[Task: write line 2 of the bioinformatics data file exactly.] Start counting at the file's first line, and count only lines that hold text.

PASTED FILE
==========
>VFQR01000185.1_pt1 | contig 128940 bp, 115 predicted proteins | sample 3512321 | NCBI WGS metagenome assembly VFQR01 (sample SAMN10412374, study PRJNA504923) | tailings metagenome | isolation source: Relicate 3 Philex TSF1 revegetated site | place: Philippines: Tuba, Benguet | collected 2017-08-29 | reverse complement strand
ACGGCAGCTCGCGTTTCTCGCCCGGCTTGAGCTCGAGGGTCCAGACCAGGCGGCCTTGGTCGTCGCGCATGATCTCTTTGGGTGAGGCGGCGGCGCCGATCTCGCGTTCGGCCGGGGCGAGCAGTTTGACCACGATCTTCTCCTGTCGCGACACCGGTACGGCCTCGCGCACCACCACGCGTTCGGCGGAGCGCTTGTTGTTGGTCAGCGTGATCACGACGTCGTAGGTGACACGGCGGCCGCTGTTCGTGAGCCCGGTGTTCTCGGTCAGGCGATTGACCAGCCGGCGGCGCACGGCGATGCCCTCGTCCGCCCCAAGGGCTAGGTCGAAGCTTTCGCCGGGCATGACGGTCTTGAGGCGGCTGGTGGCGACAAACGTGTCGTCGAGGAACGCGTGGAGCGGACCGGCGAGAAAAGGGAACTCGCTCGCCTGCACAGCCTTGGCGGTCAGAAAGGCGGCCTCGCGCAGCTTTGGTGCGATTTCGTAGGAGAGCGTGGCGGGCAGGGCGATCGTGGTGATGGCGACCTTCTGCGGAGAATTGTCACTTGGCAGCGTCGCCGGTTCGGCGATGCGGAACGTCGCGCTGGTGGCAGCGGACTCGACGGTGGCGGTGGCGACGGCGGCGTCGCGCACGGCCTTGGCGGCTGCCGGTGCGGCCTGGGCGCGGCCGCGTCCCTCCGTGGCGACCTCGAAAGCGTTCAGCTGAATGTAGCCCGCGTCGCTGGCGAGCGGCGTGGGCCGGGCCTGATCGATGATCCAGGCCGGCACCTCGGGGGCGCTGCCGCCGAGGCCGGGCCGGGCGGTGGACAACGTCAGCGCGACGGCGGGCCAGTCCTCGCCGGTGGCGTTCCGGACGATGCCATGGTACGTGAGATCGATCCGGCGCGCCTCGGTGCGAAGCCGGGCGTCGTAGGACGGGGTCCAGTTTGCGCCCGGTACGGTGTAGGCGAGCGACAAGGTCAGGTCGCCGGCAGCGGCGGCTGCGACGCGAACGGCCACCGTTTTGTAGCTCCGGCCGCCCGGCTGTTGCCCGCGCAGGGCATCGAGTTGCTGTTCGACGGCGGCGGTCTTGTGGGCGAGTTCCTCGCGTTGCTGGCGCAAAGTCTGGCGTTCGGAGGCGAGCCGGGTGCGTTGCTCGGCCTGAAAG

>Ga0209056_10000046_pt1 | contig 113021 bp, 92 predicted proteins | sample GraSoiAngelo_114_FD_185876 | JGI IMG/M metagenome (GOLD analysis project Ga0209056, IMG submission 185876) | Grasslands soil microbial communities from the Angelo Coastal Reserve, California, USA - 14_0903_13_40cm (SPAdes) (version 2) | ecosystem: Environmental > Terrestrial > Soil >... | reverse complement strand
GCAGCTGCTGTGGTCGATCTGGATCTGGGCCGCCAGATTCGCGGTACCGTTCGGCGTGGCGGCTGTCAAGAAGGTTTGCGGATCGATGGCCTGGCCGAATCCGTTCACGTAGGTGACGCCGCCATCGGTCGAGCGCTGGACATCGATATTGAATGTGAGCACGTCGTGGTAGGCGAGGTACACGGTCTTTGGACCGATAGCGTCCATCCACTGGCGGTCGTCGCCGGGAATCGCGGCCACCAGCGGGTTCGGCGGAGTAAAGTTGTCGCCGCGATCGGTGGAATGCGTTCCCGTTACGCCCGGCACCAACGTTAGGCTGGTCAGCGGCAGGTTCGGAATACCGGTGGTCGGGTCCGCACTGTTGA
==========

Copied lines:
ACGGCAGCTCGCGTTTCTCGCCCGGCTTGAGCTCGAGGGTCCAGACCAGGCGGCCTTGGTCGTCGCGCATGATCTCTTTGGGTGAGGCGGCGGCGCCGATCTCGCGTTCGGCCGGGGCGAGCAGTTTGACCACGATCTTCTCCTGTCGCGACACCGGTACGGCCTCGCGCACCACCACGCGTTCGGCGGAGCGCTTGTTGTTGGTCAGCGTGATCACGACGTCGTAGGTGACACGGCGGCCGCTGTTCGTGAGCCCGGTGTTCTCGGTCAGGCGATTGACCAGCCGGCGGCGCACGGCGATGCCCTCGTCCGCCCCAAGGGCTAGGTCGAAGCTTTCGCCGGGCATGACGGTCTTGAGGCGGCTGGTGGCGACAAACGTGTCGTCGAGGAACGCGTGGAGCGGACCGGCGAGAAAAGGGAACTCGCTCGCCTGCACAGCCTTGGCGGTCAGAAAGGCGGCCTCGCGCAGCTTTGGTGCGATTTCGTAGGAGAGCGTGGCGGGCAGGGCGATCGTGGTGATGGCGACCTTCTGCGGAGAATTGTCACTTGGCAGCGTCGCCGGTTCGGCGATGCGGAACGTCGCGCTGGTGGCAGCGGACTCGACGGTGGCGGTGGCGACGGCGGCGTCGCGCACGGCCTTGGCGGCTGCCGGTGCGGCCTGGGCGCGGCCGCGTCCCTCCGTGGCGACCTCGAAAGCGTTCAGCTGAATGTAGCCCGCGTCGCTGGCGAGCGGCGTGGGCCGGGCCTGATCGATGATCCAGGCCGGCACCTCGGGGGCGCTGCCGCCGAGGCCGGGCCGGGCGGTGGACAACGTCAGCGCGACGGCGGGCCAGTCCTCGCCGGTGGCGTTCCGGACGATGCCATGGTACGTGAGATCGATCCGGCGCGCCTCGGTGCGAAGCCGGGCGTCGTAGGACGGGGTCCAGTTTGCGCCCGGTACGGTGTAGGCGAGCGACAAGGTCAGGTCGCCGGCAGCGGCGGCTGCGACGCGAACGGCCACCGTTTTGTAGCTCCGGCCGCCCGGCTGTTGCCCGCGCAGGGCATCGAGTTGCTGTTCGACGGCGGCGGTCTTGTGGGCGAGTTCCTCGCGTTGCTGGCGCAAAGTCTGGCGTTCGGAGGCGAGCCGGGTGCGTTGCTCGGCCTGAAAG